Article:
We were snorkeling with manatees in Crystal River, Florida in what had been established as a nature preserve among the outskirts of the city. We had showed up at 6:30 a.m. so we could truly enjoy the animals at a calm and less-crowded time. We were lucky until 9:00 a.m. when the crowds arrived.
My group was instructed to return to our boat at this time, trying to allow others to see the animal, which we had been lucky enough to encounter, but back on the ship we saw the problems with popularity.
Much like the rest of tourism sites the world over, manatees and other wildlife encounters are having a moment in the limelight, that also means that areas get overused. While our selected tour company has been working for decades to create a more sustainable experience, even pairing with the University of Florida to restore sea grass in the canals due to climate change, they can’t control the populations of tourists that come into the area. While most companies will limit sizes of groups, a lot do not, and that means more money for the company, but not the best situation for the animals or natural areas.
While manatees and their habitats are cared for and many of the springs have been closed in the past, there often isn’t a way to monitor or control the use in an area in times that are open to the public. Even the boat captain informed us that when other canals close to public use more people descend on Crystal River and other areas for things like kayaking, snorkeling, and paddle boarding. This makes already operating tours more crowded, and the animals are more consistently with people.
Florida is not alone in their wild tourism boom. Many National Parks in the United States, State Parks, reserves, and other areas of the world are feeling overwhelmed with tourism. The animals that rely on natural areas are no doubt losing habitat and safe areas to exist. We lose wetlands and hidden areas for animals to escape into. While traveling opens our eyes to so much, are we also killing that which we love?
As humans we have developed around 75-80% of the land in the world, with a large portion of that happening in the last century. Blame overpopulation of humans, and development, and consumerism. All of those things have tipped the scales. In the last 50 years or so travel has began to greatly impact the story as well.
My grandparents would lament trips to Yellowstone in the 1970s and how crowded it was. Today they would be shocked that the 2.5 million visitors they were part of then have swelled to over 4.1 million annually since 2015. On one hand it’s great that more and more people are in love with the wild open and stunning landscapes that lucky people have known and loved since childhood, on the other hand, the droves have a negative impact on the landscape. Sometimes it is misinformed tourists “rescuing” a baby bison, other times it is litter that kills animals who eat it, sometimes the amount of people alone are the problem.
As in so much of what I write, and my actions, I attempt to be mindful of what my actions and words do to those places and people around me. In caring for the natural world I love, I think it’s important to acknowledge my own negative impact in the environment. I love visiting wild places and animals in a way to better appreciate and love the world I live in, but my existence changes the landscape. However, I know there are ways to help.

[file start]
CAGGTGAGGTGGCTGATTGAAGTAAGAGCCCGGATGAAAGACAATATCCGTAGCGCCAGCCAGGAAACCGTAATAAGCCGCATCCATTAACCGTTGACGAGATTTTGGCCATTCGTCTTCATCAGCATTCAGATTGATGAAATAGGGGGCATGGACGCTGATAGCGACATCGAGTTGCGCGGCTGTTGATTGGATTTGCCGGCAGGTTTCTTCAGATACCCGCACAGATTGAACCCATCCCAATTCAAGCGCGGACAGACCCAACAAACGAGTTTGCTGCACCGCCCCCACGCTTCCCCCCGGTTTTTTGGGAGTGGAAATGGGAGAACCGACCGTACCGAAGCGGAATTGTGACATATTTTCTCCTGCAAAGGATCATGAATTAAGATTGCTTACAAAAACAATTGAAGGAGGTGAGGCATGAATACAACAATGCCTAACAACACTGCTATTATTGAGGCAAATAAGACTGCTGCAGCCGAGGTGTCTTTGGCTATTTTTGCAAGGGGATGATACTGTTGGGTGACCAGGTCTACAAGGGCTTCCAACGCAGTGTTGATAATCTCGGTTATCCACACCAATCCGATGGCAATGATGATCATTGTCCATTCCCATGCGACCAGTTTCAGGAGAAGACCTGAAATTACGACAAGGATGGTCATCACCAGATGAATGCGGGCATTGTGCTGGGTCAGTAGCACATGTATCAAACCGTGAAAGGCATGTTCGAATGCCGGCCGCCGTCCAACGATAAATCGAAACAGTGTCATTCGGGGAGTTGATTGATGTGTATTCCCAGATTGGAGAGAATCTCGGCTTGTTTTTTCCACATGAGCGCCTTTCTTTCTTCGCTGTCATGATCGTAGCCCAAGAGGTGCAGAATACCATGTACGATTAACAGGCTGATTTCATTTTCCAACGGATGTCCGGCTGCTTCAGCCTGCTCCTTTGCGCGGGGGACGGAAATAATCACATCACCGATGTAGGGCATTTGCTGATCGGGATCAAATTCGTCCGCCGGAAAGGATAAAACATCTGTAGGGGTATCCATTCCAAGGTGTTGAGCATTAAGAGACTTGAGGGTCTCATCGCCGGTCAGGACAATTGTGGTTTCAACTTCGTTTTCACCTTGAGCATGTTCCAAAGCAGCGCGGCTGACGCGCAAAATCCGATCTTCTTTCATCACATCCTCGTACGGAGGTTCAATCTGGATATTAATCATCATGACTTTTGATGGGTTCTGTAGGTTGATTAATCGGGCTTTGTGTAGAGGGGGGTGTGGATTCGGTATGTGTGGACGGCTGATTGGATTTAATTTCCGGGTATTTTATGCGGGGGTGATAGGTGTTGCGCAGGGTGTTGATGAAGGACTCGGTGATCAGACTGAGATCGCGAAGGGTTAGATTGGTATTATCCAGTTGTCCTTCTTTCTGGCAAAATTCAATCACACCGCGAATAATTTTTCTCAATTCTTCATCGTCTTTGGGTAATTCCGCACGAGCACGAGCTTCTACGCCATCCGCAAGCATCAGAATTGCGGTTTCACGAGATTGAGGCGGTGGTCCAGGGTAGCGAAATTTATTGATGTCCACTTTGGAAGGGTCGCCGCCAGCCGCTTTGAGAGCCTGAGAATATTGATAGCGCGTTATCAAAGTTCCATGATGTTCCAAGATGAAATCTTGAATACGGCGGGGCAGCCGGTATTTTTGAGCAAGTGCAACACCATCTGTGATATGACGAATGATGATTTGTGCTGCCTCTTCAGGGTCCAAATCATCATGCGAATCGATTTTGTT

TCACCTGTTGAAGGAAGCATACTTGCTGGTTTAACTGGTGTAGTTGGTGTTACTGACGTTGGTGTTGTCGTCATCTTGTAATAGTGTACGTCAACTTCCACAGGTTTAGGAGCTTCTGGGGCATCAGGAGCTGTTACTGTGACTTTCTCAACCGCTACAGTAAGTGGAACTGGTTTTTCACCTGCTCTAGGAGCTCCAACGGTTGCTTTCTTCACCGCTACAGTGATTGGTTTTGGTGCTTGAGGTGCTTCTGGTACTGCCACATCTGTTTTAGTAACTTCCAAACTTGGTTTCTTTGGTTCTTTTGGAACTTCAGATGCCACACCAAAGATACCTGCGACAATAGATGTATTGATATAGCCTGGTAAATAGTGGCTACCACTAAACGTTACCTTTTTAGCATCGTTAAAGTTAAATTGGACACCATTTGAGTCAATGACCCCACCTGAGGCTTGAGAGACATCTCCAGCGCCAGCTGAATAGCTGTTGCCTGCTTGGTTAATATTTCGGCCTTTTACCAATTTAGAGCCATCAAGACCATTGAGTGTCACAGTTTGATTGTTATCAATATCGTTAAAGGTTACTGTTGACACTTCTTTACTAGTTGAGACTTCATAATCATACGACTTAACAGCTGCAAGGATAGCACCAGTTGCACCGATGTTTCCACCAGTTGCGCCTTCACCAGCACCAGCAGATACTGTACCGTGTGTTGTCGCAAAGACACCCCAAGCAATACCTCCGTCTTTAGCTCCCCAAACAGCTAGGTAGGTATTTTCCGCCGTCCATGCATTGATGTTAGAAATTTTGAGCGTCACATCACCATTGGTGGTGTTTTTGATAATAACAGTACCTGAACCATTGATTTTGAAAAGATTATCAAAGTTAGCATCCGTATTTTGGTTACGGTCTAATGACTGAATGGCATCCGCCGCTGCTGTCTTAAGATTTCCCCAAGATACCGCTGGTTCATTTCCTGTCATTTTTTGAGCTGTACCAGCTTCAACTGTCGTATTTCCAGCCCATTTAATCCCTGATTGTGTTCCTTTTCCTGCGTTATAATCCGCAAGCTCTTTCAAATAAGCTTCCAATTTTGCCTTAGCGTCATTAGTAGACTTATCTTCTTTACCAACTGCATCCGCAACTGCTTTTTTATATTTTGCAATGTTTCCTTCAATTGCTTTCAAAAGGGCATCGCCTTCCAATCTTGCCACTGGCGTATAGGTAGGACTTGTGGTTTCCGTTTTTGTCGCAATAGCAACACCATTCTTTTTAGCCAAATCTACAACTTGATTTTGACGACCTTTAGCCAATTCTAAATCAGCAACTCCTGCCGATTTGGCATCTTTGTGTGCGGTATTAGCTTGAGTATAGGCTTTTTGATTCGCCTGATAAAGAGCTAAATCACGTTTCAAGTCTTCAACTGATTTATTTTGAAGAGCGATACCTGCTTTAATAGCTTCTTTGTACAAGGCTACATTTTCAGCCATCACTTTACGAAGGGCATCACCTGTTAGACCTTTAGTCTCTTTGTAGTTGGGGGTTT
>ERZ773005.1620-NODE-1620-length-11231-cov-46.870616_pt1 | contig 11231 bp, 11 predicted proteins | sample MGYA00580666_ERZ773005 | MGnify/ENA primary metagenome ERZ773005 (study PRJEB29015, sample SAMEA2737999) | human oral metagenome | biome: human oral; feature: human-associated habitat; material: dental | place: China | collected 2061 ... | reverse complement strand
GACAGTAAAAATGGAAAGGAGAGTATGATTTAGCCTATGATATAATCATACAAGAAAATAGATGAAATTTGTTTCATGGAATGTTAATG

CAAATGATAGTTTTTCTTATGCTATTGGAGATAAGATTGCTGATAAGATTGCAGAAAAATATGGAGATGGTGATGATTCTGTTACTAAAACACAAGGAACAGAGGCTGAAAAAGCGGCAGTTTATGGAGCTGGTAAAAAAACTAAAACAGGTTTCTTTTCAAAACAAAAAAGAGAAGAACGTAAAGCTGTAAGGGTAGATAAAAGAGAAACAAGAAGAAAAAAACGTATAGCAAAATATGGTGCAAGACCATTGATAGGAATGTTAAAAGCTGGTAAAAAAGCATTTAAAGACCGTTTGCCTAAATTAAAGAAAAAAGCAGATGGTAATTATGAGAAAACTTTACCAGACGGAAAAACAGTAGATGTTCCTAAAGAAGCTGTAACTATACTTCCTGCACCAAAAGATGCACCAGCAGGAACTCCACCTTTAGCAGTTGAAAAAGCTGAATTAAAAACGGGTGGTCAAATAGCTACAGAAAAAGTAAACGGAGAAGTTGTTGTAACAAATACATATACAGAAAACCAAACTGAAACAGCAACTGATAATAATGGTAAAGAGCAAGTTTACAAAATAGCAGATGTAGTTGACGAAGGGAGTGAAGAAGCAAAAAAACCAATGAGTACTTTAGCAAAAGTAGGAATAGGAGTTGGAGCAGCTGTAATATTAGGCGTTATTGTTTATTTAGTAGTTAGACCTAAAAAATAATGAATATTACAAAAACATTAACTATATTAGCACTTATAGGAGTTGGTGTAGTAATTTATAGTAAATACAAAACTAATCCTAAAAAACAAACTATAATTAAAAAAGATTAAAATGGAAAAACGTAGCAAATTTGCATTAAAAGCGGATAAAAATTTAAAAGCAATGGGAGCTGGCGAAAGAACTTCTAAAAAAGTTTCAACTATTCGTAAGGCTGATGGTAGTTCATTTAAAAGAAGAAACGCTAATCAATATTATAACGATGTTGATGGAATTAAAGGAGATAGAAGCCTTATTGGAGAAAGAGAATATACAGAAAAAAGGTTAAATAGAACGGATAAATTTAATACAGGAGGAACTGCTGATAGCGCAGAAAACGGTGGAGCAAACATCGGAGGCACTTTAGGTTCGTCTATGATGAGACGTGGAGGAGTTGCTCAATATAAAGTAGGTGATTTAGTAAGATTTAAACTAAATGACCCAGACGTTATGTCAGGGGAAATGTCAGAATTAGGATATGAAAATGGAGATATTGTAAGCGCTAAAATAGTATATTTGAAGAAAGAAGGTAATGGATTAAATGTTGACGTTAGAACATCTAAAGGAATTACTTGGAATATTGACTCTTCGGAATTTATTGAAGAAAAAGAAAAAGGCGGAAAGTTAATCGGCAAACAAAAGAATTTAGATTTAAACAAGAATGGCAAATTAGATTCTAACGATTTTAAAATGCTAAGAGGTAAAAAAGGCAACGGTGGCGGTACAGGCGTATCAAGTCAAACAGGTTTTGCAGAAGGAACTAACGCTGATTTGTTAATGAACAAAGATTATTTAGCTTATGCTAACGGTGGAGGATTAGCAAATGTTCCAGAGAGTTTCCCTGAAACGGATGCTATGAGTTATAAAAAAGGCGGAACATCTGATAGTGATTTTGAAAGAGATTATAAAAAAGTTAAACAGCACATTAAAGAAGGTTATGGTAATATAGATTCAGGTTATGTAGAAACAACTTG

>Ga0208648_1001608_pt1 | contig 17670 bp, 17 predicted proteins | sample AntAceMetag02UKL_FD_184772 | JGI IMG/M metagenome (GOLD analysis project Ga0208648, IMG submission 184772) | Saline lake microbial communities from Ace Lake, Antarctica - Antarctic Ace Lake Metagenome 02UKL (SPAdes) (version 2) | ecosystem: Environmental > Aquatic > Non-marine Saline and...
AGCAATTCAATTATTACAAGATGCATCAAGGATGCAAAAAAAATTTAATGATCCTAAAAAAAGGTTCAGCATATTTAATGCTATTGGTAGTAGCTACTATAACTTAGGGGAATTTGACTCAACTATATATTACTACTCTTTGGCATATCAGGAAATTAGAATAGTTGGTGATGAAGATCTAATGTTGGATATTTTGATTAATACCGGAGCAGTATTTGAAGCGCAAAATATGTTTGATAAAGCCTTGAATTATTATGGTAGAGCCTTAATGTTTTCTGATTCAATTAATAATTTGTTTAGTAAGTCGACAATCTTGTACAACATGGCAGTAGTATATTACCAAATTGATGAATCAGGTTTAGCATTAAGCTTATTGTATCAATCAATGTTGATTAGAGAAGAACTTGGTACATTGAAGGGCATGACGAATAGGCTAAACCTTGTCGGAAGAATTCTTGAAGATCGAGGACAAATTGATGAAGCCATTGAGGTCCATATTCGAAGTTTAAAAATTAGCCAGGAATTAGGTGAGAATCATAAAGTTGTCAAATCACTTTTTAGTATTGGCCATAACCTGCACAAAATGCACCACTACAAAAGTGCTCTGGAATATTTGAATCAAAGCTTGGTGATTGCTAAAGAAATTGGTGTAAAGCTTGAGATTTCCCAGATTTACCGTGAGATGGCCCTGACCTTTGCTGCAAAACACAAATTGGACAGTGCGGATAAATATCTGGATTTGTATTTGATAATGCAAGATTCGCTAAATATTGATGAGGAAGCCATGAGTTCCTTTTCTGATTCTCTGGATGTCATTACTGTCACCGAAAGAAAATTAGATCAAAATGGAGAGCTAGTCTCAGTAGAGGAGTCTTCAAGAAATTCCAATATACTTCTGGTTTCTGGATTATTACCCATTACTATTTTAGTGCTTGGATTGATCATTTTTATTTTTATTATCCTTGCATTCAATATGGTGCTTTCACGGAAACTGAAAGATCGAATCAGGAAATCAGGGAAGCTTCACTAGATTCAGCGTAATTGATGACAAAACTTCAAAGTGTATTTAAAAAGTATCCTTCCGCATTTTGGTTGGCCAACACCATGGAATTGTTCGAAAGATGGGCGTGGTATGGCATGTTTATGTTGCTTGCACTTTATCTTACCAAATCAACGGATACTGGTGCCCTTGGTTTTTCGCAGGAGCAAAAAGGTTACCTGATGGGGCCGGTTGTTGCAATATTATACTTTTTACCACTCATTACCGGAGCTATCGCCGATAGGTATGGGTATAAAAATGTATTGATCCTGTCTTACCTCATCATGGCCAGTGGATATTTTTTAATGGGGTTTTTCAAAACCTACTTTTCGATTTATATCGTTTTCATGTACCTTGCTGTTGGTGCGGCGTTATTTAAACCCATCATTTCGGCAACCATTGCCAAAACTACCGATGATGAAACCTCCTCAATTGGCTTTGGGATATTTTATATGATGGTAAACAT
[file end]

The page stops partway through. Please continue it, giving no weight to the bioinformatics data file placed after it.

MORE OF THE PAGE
Go in the off or shoulder seasons – I despise heavy crowds at Disney, the beach, and anywhere else. Living next to Rocky Mountain National Park, I avoid the park from May to October because of the swarms of tourists that are in the area. I follow this practice elsewhere, and I make a heavy effort only to visit places when numbers are lower. This decreases the day to day pressure of areas, city or wild, to make it better for every living thing.
Research companies and their values – For any animal or wild tour I do a lot of research before selecting a company. This is rooted in concern for animal welfare and concern for the environment. For example, when we went dog sledding, I selected a company that adopts dogs for their tourism work, and then finds home for the dogs when they retire. All the dogs we met were well fed, happy, and totally goofy. However amazing the experience was, their welfare was absolutely vital for our selection. I have also learned bag things about companies and will not visit them again after a visit, such as the Cayman Turtle Farm. Mistakes will happen, learn from them, vow to do better.
Talk to experts, read work from experts – Signs in National Parks are there for YOUR safety as much as for the animals. Listen to rangers and experts when they tell you not to leave toothpaste in your tent, or to stay on the trails. There is method to the madness and it keeps things nice for everyone else.
Vow to Fight Animal Cruelty – do your research on this, and ask a lot of questions. While it may seem like dolphins are happy with swimming excursions in a pool, the truth is that the industry is soaked in blood (I don’t say that jokingly). Elephants are a prime example, and there is a lot of debate on what are acceptable versus cruel interactions. You won’t be perfect at this, just ask questions, do research, try to understand the complexities.